Research by Truth Initiative shows that, during the pandemic, a large majority of young e-cigarette users started using e-cigarettes to lessen feelings of stress, anxiety, or depression, and many continue vaping to cope with these feelings. In a Truth Initiative survey, four in five young people who have used e-cigarettes (81%) said they did so as an attempt to lessen their stress, anxiety, or depression. Recent data from the National Youth Tobacco Survey show that, among students who currently use e-cigarettes, most cited feelings of anxiety, stress, or depression and the “high or buzz” associated with nicotine as reasons for use.

“The tobacco industry has a long history of attempting to distort public perception about its products and has even used a global pandemic to promote the false claim that vaping nicotine can relieve stress,” said Robin Koval, CEO and President of Truth Initiative. “We are putting the power back in the hands of young people by spotlighting the truth and raising awareness that vaping nicotine not only impacts physical health, it also can increase stress levels and worsen anxiety symptoms.”

Quitting vaping benefits mental health

As quitting smoking is linked with lower levels of anxiety, depression, and stress, there is emerging evidence of a link between quitting vaping and improvements in mental health symptoms. Additionally, according to a Truth Initiative survey, 90% of young people who quit vaping feel less stressed, anxious or depressed.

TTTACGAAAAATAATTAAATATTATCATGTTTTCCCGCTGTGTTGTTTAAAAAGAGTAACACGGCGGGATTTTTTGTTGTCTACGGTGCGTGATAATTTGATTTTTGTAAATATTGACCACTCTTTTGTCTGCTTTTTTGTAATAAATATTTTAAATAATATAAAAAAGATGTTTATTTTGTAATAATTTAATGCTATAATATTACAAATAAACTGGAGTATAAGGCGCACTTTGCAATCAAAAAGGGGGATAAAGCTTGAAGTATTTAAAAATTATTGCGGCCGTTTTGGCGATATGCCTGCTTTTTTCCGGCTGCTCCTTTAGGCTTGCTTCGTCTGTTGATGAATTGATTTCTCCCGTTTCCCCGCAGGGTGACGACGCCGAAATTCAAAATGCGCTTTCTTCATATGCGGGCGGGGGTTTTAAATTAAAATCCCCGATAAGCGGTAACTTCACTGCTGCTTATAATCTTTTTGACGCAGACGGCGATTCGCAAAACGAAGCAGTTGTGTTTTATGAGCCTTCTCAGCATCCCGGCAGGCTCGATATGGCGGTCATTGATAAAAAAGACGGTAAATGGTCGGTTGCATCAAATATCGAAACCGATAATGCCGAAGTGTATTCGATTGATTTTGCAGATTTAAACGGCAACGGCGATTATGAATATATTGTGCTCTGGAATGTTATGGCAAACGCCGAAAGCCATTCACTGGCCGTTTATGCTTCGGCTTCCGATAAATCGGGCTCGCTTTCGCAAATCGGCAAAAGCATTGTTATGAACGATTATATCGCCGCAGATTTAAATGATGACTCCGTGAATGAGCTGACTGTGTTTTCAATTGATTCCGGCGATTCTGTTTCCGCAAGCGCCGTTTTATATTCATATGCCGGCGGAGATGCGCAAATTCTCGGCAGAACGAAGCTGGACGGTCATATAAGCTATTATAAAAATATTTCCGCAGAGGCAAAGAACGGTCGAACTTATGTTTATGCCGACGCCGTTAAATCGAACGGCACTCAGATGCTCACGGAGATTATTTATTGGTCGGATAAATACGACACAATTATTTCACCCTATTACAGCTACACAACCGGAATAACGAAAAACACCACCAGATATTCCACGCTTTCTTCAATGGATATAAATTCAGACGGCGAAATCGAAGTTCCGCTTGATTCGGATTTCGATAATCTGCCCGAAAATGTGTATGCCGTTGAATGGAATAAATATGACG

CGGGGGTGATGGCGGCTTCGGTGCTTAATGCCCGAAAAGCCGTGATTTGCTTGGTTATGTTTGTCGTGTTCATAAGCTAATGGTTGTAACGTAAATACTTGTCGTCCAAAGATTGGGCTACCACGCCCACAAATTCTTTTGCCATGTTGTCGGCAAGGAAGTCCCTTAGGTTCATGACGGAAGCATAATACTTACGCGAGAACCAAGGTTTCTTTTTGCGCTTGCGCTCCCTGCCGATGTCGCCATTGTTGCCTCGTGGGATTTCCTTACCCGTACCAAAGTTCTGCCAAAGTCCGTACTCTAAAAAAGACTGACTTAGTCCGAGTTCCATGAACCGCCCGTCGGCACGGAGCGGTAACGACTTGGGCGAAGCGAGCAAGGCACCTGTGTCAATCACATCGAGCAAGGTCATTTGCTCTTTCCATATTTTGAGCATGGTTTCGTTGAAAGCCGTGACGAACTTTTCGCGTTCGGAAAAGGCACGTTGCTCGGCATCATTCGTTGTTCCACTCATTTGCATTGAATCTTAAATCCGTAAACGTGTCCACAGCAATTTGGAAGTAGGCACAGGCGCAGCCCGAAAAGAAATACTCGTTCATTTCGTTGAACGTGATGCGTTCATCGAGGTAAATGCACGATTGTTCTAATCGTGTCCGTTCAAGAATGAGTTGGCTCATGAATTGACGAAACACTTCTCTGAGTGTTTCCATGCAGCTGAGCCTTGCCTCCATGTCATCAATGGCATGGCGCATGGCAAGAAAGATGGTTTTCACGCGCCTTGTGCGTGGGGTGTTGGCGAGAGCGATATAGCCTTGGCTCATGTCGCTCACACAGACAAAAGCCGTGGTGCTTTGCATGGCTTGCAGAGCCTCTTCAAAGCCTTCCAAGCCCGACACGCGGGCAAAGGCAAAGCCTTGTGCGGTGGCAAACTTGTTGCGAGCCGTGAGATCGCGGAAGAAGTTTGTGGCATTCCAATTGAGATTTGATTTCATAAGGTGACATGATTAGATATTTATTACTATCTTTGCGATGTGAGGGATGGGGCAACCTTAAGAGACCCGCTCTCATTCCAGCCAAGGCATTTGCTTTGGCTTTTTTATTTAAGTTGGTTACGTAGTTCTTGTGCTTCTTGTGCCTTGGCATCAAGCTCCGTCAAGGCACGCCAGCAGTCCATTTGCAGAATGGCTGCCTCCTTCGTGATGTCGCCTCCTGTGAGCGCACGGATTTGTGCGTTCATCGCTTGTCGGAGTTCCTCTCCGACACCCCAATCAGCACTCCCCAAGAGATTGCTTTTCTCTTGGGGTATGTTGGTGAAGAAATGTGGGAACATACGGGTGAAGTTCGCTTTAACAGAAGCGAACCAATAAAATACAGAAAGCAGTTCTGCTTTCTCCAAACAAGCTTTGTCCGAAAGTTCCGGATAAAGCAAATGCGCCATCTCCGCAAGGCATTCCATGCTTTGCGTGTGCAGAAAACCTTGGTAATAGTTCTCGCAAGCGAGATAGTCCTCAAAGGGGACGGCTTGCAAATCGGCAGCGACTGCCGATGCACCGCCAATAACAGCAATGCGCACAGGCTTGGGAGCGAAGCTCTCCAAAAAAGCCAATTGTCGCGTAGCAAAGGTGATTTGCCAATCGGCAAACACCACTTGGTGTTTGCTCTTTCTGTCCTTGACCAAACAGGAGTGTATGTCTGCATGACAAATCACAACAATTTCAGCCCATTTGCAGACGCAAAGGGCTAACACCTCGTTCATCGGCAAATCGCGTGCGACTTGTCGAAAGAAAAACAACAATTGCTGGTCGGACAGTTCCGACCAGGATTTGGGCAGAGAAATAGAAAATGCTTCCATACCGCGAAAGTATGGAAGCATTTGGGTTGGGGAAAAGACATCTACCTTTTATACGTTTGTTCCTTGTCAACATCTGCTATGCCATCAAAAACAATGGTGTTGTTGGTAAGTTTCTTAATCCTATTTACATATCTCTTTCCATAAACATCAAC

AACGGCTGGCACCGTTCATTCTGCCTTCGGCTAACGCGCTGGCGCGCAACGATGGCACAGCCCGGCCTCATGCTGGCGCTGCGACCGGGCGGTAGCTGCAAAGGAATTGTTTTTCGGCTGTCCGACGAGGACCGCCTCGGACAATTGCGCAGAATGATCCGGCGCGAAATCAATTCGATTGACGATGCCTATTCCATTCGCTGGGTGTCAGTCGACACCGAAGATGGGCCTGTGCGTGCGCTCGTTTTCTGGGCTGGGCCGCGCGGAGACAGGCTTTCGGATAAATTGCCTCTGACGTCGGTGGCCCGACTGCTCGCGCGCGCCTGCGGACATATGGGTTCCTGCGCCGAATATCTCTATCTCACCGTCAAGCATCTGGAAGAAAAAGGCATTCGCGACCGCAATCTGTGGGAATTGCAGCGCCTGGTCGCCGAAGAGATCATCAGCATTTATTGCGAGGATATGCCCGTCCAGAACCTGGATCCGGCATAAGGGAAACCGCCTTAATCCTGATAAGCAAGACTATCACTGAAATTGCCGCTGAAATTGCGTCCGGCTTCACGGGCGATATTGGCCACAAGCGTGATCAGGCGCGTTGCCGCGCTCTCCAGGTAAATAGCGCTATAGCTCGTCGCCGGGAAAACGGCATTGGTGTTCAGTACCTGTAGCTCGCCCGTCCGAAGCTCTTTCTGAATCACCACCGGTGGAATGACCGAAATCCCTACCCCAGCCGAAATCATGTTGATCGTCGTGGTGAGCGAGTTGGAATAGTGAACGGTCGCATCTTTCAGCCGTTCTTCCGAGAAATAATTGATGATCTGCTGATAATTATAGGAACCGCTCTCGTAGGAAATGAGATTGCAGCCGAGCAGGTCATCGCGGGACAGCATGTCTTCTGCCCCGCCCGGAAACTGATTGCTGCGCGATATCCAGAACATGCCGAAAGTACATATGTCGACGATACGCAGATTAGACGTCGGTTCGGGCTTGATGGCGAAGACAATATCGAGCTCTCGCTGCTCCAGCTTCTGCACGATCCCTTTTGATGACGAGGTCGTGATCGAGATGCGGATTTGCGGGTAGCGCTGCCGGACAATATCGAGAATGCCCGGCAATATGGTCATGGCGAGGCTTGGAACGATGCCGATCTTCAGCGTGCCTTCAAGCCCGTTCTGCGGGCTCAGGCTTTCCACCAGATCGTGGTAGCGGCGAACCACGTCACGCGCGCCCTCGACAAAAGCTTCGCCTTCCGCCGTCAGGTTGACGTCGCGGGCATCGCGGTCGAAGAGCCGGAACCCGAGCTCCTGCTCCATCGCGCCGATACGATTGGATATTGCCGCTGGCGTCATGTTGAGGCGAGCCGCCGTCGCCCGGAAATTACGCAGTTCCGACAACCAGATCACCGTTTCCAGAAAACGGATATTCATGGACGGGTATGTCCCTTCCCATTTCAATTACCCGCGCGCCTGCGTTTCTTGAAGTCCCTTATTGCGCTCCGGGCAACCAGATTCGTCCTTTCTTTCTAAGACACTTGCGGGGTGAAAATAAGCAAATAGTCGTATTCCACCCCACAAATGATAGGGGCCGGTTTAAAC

Many young tobacco users want to quit. Of the 2.55 million youth who currently use a tobacco product, more than 6 in 10 (65.3%) want to quit and 60.2% reported that they stopped using all tobacco products during the past 12 months because they were trying to quit, according to new data from the National Youth Tobacco Survey.

On top of exposing the truth about nicotine use and stress, Breath of Stress Air connects people with resources including This is Quitting, the first-of-its-kind free and anonymous quit vaping program from truth that is helping more than 420,000 young people seeking to break free from e-cigarette use. A randomized clinical trial found that young adults aged 18-24 who used This is Quitting had nearly 40% higher odds of quitting compared to a control group.

As part of Breath of Stress Air, truth has also partnered with the app Breathwrk to incorporate breathing exercises into This is Quitting to help with nicotine cravings that cause stress and anxiety. This is Quitting users can access six months of free membership to Breathwrk Pro, including access to custom breaths to help on their quit journey, by texting “BREATHE” to 88709.

Using the power of breath, young people nationwide are mobilizing to demand action from decision makers to declare youth vaping a mental health issue. Young people will take a “collective breath” online and organize “breathe in” efforts offline in their community and on campuses to culminate in the truth Moment of Action on April 27. Young people can join the movement online by visiting